Today is World Mental Health Day – a day to raise awareness of mental health problems. Recent years have seen an encouraging change in the way we report and support mental health problems – but still, many people are not getting much-needed support.

Navigating through the past few years, we've all found ourselves wrapped in a tumultuous wave of challenges. Our usual rhythms of life have been disrupted, introducing a myriad of emotions and experiences into our worlds.

We’ve all felt it - the isolation from loved ones through Covid lockdowns, the stress of abrupt changes, and the craving for the familiar comforts we once took for granted. It's been tough, requiring us to adapt in ways we could never have anticipated. There’s also the challenge of navigating the change in the economy; living costs are higher, putting families under more pressure as they struggle to make ends meet.

Acknowledging Our Struggles

Perhaps you’ve noticed that things have started feeling a little heavier than usual. The sleepless nights, the shifts in appetite or mood, or other symptoms that add up to a sign that you’re not really feeling like you.

Seeing The Signs In Ourselves And Others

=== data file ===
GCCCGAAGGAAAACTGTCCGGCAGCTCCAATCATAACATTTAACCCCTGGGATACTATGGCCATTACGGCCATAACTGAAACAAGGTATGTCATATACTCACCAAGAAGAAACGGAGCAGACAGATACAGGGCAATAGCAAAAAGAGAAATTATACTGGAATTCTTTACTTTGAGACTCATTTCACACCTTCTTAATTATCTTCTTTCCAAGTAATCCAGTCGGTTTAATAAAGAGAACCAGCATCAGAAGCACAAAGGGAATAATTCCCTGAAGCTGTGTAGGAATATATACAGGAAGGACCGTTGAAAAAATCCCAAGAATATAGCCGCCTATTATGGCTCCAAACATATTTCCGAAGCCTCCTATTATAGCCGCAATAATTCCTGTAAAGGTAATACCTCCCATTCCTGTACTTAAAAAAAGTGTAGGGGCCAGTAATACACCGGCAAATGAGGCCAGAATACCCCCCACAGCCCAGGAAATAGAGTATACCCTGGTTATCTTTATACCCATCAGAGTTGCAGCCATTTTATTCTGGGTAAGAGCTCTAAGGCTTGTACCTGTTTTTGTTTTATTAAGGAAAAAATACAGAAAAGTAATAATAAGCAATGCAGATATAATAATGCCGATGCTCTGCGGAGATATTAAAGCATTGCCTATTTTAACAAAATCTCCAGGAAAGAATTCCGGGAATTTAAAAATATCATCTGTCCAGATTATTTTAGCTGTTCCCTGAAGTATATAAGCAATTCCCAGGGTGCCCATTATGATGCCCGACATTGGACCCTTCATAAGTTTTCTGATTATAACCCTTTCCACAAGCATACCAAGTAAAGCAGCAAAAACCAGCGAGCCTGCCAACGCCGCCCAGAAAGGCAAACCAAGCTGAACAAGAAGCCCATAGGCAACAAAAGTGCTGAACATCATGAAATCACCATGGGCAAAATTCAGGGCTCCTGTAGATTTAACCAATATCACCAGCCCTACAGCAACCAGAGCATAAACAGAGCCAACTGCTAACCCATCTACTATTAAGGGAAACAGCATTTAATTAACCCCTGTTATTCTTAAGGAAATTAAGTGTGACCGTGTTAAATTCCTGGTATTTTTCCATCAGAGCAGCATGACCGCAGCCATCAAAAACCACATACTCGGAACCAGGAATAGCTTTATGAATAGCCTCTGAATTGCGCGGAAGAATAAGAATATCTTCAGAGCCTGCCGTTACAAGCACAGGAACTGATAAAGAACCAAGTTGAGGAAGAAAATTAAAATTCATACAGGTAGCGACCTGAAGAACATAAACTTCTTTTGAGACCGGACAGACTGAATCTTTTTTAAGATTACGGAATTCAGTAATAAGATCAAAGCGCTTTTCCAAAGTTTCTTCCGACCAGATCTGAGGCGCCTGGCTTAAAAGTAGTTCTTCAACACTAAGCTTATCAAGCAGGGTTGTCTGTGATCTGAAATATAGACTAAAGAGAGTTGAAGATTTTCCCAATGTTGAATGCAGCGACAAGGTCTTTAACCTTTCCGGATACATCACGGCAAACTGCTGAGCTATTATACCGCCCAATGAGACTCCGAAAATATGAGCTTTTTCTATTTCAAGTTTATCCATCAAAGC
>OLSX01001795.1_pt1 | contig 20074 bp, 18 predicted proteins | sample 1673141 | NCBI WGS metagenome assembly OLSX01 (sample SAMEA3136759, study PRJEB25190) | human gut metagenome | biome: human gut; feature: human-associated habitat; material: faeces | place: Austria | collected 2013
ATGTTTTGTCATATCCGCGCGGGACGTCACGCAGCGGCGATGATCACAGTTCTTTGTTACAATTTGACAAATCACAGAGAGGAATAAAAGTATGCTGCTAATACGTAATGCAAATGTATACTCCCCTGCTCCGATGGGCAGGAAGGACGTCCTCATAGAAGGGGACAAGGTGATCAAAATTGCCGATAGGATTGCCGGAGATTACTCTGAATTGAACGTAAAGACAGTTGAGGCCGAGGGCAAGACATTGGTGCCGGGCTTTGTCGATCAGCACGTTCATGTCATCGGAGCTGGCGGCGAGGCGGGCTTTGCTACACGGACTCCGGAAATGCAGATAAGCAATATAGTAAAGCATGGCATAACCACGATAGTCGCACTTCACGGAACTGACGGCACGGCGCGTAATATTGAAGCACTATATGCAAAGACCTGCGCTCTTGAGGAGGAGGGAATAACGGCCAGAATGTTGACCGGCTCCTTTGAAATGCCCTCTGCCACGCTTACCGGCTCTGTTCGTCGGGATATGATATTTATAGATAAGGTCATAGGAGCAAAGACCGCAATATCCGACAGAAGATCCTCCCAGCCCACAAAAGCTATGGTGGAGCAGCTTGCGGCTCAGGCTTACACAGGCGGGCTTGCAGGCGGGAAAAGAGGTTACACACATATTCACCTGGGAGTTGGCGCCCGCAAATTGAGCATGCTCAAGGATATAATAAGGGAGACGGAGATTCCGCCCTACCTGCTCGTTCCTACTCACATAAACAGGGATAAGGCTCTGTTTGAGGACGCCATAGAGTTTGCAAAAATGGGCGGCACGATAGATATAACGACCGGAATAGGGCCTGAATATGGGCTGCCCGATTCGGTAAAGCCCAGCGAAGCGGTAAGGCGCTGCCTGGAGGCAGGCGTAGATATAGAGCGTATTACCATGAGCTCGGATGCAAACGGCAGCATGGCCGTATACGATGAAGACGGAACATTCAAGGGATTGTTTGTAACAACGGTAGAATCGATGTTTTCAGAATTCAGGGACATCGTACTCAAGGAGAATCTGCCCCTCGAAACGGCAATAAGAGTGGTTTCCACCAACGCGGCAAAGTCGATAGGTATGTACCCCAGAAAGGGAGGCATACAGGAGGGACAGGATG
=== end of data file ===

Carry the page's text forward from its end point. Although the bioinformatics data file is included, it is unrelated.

Sometimes, the subtle signs of our mental well-being needing a bit of TLC can slip through unnoticed. Maybe it’s a gradual withdrawal from the activities you once enjoyed, or perhaps friends or family have mentioned they’ve noticed a difference in your energy or temperament. It’s a good idea to step back and take stock of how you’re feeling, and how you’re doing. Does it seem like things are getting on top of you? Maybe you’ve started to let standards slip in certain areas of your life due to dwindling interests or low mood. Do you feel like you’re making more mistakes than usual? Or worse – do you sometimes feel like you don’t care?

These signs could be indicative of a decline in your mental health.

And yes, it's also possible that some of us might find solace in different ways, such as reaching for a glass of wine, a joint, or something stronger. It's essential to acknowledge that these are coping mechanisms, even if they're not the healthiest ones. It’s part of the human condition, for many people, to find something to lean on when things get tough – something to perk you up, take the edge off, or temporarily chase away the blues.

Your Well-being Matters

If you're finding it difficult to resonate with your usual self, please remember: your experiences and feelings are valid. No matter how small or large they might seem, they matter.

It’s Okay To Reach Out